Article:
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Membranes by Mind Map: Membranes

1. Permeability

1.1. Phospholipid Bilyers

1.2. Cellular Membranes

2. Transport

2.1. Passive Transport

2.1.1. Osmosis

2.1.2. Facilitated Diffusion Across Membrane

2.2. Active Transport

3. Nutrition

3.1. Phagocytosis

3.2. Endocytosis

4. Functions

4.1. Lipid

4.1.1. Phosphoglyerides

4.1.2. Shingolipids

4.1.3. Sterols

4.2. Protein

4.2.1. Peripheral

4.2.2. Integral

4.3. Carbohydrate

4.3.1. Mono, di-, oligosaccharide components of glycoproteins, glycolipids

5. Components

5.1. Selectively permeable membrane (lipid bilayer)

5.2. Compartmentalization of Function

5.3. Energy Transduction (change energy into another form)

5.3.1. Inner mitochondrial membrnae

5.3.2. Chloroplast thylakoids

5.3.3. Bacterial plasma membrane

5.4. Transport

5.4.1. solutes, water (aquaporins)

5.5. Sites of enzymatic activity

5.6. Communication

5.6.1. Signal transduction (hormone receptor in the pasma membrane)

5.6.2. Cell-cell recognition (glycoprotein identification tag)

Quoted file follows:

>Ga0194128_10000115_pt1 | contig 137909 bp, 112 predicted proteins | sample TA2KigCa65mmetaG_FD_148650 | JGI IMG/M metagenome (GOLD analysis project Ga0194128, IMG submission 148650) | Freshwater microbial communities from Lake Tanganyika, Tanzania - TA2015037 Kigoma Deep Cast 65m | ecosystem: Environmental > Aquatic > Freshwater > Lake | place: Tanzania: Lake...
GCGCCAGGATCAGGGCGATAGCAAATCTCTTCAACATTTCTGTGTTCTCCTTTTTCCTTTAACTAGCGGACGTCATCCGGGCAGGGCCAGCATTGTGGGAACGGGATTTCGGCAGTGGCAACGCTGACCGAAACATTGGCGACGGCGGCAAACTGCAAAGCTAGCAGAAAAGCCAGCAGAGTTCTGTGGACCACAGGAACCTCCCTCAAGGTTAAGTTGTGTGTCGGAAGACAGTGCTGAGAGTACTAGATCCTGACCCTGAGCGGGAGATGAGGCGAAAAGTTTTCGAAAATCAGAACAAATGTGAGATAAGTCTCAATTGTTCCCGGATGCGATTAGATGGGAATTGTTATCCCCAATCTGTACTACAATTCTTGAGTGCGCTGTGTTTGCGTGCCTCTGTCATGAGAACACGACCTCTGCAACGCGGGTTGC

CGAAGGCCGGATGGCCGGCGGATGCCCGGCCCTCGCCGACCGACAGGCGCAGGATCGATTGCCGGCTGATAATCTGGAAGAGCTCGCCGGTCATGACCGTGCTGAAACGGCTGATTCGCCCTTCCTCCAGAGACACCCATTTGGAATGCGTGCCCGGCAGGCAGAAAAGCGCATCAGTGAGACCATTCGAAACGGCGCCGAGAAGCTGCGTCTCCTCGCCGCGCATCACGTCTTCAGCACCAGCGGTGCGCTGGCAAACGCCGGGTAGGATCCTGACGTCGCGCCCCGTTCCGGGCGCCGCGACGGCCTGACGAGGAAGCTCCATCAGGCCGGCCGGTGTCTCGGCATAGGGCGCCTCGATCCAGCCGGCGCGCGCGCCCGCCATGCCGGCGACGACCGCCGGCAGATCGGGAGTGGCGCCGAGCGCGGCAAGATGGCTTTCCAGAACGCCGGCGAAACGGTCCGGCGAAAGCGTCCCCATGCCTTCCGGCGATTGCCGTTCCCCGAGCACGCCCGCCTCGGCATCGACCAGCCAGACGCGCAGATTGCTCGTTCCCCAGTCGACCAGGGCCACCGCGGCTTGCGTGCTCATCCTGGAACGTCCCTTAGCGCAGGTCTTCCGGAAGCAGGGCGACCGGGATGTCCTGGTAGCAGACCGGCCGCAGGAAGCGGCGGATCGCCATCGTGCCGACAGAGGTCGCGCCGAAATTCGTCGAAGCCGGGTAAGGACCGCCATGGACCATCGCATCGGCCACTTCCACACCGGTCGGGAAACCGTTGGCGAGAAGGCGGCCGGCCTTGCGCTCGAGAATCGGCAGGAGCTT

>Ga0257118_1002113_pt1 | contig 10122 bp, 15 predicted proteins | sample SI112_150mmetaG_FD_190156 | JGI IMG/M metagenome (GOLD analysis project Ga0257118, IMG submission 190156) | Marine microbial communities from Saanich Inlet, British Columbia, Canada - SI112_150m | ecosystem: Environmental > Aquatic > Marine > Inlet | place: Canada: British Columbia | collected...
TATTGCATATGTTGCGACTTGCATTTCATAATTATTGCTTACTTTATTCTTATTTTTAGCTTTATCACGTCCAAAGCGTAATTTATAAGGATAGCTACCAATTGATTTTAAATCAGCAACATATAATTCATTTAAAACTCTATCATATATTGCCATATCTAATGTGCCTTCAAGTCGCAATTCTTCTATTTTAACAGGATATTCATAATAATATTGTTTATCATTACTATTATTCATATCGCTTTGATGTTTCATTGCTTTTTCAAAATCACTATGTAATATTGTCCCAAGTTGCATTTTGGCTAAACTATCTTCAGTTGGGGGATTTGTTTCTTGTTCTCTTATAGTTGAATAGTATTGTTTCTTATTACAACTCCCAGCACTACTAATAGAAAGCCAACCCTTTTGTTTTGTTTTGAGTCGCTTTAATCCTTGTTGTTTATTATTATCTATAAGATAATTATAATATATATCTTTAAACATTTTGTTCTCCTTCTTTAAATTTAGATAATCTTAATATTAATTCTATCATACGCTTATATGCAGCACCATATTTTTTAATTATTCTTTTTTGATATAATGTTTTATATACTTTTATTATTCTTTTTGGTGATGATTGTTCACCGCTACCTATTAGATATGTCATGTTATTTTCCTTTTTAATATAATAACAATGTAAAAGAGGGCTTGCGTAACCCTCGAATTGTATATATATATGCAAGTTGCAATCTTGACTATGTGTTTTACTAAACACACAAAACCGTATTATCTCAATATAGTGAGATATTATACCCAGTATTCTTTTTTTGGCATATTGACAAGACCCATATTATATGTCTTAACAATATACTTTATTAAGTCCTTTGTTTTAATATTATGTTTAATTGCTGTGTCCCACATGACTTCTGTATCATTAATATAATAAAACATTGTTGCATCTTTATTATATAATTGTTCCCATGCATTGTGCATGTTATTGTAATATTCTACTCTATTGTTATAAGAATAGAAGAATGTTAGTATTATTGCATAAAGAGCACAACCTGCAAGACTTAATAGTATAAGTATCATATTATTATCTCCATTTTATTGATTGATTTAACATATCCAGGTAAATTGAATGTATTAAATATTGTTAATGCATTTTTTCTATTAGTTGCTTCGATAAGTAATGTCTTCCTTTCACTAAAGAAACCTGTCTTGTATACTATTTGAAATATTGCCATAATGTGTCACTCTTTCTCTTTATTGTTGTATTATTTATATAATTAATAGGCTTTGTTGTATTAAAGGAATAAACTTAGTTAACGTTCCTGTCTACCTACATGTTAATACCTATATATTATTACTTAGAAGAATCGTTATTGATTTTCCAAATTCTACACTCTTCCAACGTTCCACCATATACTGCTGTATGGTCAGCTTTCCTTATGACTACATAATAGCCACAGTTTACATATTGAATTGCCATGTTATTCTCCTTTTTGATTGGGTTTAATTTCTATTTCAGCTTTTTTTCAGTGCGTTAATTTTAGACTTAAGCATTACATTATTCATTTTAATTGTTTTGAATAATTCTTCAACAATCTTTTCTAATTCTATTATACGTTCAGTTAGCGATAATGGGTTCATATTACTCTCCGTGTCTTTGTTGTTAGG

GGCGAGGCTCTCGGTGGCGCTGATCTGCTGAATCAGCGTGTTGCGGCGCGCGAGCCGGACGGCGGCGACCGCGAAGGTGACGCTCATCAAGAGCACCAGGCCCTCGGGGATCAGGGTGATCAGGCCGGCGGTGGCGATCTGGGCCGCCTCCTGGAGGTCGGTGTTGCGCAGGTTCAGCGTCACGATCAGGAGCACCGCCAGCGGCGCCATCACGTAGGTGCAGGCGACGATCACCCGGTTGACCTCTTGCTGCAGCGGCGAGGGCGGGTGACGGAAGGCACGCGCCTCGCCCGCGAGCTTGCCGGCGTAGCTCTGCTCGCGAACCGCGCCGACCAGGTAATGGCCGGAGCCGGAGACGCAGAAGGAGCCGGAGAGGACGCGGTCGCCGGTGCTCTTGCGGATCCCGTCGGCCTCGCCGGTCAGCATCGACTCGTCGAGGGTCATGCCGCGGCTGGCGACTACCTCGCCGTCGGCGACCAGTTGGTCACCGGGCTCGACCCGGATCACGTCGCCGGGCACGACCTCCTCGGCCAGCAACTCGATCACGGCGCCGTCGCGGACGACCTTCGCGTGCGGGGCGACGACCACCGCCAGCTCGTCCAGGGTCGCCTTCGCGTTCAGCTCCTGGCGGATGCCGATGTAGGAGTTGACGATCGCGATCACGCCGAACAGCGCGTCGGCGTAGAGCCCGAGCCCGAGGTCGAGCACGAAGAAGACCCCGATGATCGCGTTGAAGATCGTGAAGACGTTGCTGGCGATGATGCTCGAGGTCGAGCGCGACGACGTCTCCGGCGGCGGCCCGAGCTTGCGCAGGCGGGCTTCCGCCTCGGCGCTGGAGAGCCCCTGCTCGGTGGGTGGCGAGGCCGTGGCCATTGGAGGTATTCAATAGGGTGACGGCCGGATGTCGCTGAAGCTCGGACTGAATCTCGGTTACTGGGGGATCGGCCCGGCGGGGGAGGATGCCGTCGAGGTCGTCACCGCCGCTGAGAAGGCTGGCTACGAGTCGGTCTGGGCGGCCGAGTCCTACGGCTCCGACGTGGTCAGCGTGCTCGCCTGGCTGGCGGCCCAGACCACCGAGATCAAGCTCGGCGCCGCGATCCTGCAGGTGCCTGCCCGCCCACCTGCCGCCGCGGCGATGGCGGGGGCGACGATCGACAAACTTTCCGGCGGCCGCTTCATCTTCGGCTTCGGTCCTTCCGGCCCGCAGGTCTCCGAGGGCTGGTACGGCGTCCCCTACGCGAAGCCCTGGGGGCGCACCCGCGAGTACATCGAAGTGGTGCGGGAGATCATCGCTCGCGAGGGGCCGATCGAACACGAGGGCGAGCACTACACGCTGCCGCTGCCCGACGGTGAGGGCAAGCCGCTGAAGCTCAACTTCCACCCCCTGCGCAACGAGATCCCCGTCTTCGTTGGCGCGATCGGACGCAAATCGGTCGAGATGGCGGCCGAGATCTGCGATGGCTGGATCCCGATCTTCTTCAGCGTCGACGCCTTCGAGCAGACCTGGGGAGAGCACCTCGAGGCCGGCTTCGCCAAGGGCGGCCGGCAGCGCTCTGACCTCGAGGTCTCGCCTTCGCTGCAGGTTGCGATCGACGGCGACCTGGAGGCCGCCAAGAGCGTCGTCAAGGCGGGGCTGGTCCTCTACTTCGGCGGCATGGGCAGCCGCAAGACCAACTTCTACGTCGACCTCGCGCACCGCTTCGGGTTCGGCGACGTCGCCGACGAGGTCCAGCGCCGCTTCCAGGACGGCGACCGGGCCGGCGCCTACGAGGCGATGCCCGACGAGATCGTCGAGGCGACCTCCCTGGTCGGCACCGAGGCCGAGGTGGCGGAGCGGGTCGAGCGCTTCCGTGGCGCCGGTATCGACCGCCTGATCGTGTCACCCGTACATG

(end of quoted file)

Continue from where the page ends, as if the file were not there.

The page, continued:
5.6.3. Signal transduction (hormone receptor in the pasma membrane)

5.7. Intercellular joining (gap junctions, tight junctions)

5.8. Anchorage: to cytoskeleton and ECM (extracellular matrix)

5.9. 6

5.9.1. Signal transduction is when the binding of the messenger to the receptor triggers a chain reaction involving other proteins, which relay the message to a molecule that performs a specific activity inside the cell.

5.9.2. Cell-cell recognition is the ability of a cell to distinguish one type of neighboring cell from another. This attribute is important in cell sorting and organization as tissues and organs in development. It is also the basis for rejection of foreign cells by the immune system. Cells recognize other cells by keying on surface molecules, often carbohydrates, on the plasma membrane.

5.9.3. Intercellular joining is when membrane proteins of adjacent cells may be hooked together in various kinds of intercellular junctions. Some membrane proteins (CAMs) of this group provide temporary binding sites that guide cell migration and other cell-to-cell interactions.

5.9.4. Enzymatic activity is when a protein built into the membrane may be an enzyme with its active site exposed to substances in the adjacent solution. In some cases, several enzymes in a membrane act as a team that catalyzes sequential steps of a metabolic pathway as indicated (left to right) here.

5.9.5. Attachment to the cytoskeleton and extracellular matrix (ECM): Elements of the cytoskeleton (cell’s internal supports) and the extracellular matrix (fibers and other substances outside the cell) may be anchored to membrane proteins, which help maintain cell shape and fix the location of certain membrane proteins. Others play a role in cell movement or bind adjacent cells together.

6. Fluid Mosiac Model